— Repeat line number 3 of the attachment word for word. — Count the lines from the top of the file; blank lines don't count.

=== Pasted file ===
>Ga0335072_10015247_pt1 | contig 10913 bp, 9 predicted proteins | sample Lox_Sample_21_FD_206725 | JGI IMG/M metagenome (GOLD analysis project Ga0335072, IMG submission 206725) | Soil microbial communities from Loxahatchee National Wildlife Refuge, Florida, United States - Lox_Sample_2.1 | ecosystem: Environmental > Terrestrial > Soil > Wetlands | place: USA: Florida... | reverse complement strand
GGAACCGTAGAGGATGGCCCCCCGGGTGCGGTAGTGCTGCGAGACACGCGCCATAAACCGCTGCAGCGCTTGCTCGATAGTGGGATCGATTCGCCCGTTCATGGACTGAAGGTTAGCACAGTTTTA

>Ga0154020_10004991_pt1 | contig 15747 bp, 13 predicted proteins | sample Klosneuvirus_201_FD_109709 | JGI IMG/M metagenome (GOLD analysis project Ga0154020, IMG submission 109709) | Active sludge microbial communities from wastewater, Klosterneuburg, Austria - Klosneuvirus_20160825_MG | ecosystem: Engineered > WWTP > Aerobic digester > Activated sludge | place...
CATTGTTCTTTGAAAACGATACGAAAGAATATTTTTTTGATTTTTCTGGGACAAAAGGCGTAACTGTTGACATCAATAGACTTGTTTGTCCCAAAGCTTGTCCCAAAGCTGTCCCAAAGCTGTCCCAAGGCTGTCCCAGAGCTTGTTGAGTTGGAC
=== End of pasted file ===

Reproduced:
>Ga0154020_10004991_pt1 | contig 15747 bp, 13 predicted proteins | sample Klosneuvirus_201_FD_109709 | JGI IMG/M metagenome (GOLD analysis project Ga0154020, IMG submission 109709) | Active sludge microbial communities from wastewater, Klosterneuburg, Austria - Klosneuvirus_20160825_MG | ecosystem: Engineered > WWTP > Aerobic digester > Activated sludge | place...